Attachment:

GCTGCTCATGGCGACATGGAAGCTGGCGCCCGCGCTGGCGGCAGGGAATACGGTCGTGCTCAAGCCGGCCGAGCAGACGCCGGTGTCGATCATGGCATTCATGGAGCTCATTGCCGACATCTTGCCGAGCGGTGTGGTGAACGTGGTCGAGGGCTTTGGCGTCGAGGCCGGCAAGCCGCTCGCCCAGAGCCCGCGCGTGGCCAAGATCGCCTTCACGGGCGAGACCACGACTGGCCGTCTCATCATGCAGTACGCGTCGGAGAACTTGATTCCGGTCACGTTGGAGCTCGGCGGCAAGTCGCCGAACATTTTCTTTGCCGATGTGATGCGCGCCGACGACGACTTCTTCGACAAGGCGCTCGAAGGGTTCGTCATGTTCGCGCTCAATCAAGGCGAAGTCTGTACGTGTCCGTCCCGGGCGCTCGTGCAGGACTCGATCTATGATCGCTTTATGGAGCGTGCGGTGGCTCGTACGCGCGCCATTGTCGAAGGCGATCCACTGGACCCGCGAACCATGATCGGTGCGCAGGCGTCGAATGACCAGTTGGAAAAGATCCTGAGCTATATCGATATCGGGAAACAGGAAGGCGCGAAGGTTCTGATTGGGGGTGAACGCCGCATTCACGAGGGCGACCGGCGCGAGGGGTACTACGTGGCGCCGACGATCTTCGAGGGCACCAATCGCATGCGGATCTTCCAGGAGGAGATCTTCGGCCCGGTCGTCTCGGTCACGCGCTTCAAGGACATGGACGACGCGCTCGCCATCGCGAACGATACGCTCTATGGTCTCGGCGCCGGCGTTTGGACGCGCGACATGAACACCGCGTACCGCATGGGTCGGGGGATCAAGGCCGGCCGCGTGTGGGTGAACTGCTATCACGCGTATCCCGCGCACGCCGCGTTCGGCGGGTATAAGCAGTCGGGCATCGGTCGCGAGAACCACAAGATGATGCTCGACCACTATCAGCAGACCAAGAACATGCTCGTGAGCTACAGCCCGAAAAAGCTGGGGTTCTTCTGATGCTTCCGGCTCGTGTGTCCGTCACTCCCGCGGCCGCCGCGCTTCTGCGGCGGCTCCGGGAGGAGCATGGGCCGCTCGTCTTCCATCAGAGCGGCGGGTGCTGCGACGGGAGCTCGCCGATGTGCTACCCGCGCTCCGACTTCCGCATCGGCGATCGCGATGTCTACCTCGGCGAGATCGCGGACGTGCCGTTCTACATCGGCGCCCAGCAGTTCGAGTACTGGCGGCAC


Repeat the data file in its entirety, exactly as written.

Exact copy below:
GCTGCTCATGGCGACATGGAAGCTGGCGCCCGCGCTGGCGGCAGGGAATACGGTCGTGCTCAAGCCGGCCGAGCAGACGCCGGTGTCGATCATGGCATTCATGGAGCTCATTGCCGACATCTTGCCGAGCGGTGTGGTGAACGTGGTCGAGGGCTTTGGCGTCGAGGCCGGCAAGCCGCTCGCCCAGAGCCCGCGCGTGGCCAAGATCGCCTTCACGGGCGAGACCACGACTGGCCGTCTCATCATGCAGTACGCGTCGGAGAACTTGATTCCGGTCACGTTGGAGCTCGGCGGCAAGTCGCCGAACATTTTCTTTGCCGATGTGATGCGCGCCGACGACGACTTCTTCGACAAGGCGCTCGAAGGGTTCGTCATGTTCGCGCTCAATCAAGGCGAAGTCTGTACGTGTCCGTCCCGGGCGCTCGTGCAGGACTCGATCTATGATCGCTTTATGGAGCGTGCGGTGGCTCGTACGCGCGCCATTGTCGAAGGCGATCCACTGGACCCGCGAACCATGATCGGTGCGCAGGCGTCGAATGACCAGTTGGAAAAGATCCTGAGCTATATCGATATCGGGAAACAGGAAGGCGCGAAGGTTCTGATTGGGGGTGAACGCCGCATTCACGAGGGCGACCGGCGCGAGGGGTACTACGTGGCGCCGACGATCTTCGAGGGCACCAATCGCATGCGGATCTTCCAGGAGGAGATCTTCGGCCCGGTCGTCTCGGTCACGCGCTTCAAGGACATGGACGACGCGCTCGCCATCGCGAACGATACGCTCTATGGTCTCGGCGCCGGCGTTTGGACGCGCGACATGAACACCGCGTACCGCATGGGTCGGGGGATCAAGGCCGGCCGCGTGTGGGTGAACTGCTATCACGCGTATCCCGCGCACGCCGCGTTCGGCGGGTATAAGCAGTCGGGCATCGGTCGCGAGAACCACAAGATGATGCTCGACCACTATCAGCAGACCAAGAACATGCTCGTGAGCTACAGCCCGAAAAAGCTGGGGTTCTTCTGATGCTTCCGGCTCGTGTGTCCGTCACTCCCGCGGCCGCCGCGCTTCTGCGGCGGCTCCGGGAGGAGCATGGGCCGCTCGTCTTCCATCAGAGCGGCGGGTGCTGCGACGGGAGCTCGCCGATGTGCTACCCGCGCTCCGACTTCCGCATCGGCGATCGCGATGTCTACCTCGGCGAGATCGCGGACGTGCCGTTCTACATCGGCGCCCAGCAGTTCGAGTACTGGCGGCAC